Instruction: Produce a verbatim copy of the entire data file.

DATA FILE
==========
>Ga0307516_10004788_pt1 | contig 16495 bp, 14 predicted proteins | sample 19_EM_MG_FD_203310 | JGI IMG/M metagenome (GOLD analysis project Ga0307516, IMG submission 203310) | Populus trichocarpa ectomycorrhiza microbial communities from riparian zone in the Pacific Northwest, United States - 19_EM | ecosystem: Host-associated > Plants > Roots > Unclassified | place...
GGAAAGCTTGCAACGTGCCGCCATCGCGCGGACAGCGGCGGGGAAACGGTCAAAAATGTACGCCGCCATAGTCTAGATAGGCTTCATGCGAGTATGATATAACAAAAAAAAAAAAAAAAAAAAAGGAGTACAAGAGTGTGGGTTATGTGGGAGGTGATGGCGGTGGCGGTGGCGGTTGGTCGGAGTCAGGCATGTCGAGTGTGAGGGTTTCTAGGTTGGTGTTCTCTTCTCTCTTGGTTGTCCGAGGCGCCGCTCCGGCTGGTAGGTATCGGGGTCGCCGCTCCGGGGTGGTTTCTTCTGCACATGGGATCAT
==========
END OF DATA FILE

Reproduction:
>Ga0307516_10004788_pt1 | contig 16495 bp, 14 predicted proteins | sample 19_EM_MG_FD_203310 | JGI IMG/M metagenome (GOLD analysis project Ga0307516, IMG submission 203310) | Populus trichocarpa ectomycorrhiza microbial communities from riparian zone in the Pacific Northwest, United States - 19_EM | ecosystem: Host-associated > Plants > Roots > Unclassified | place...
GGAAAGCTTGCAACGTGCCGCCATCGCGCGGACAGCGGCGGGGAAACGGTCAAAAATGTACGCCGCCATAGTCTAGATAGGCTTCATGCGAGTATGATATAACAAAAAAAAAAAAAAAAAAAAAGGAGTACAAGAGTGTGGGTTATGTGGGAGGTGATGGCGGTGGCGGTGGCGGTTGGTCGGAGTCAGGCATGTCGAGTGTGAGGGTTTCTAGGTTGGTGTTCTCTTCTCTCTTGGTTGTCCGAGGCGCCGCTCCGGCTGGTAGGTATCGGGGTCGCCGCTCCGGGGTGGTTTCTTCTGCACATGGGATCAT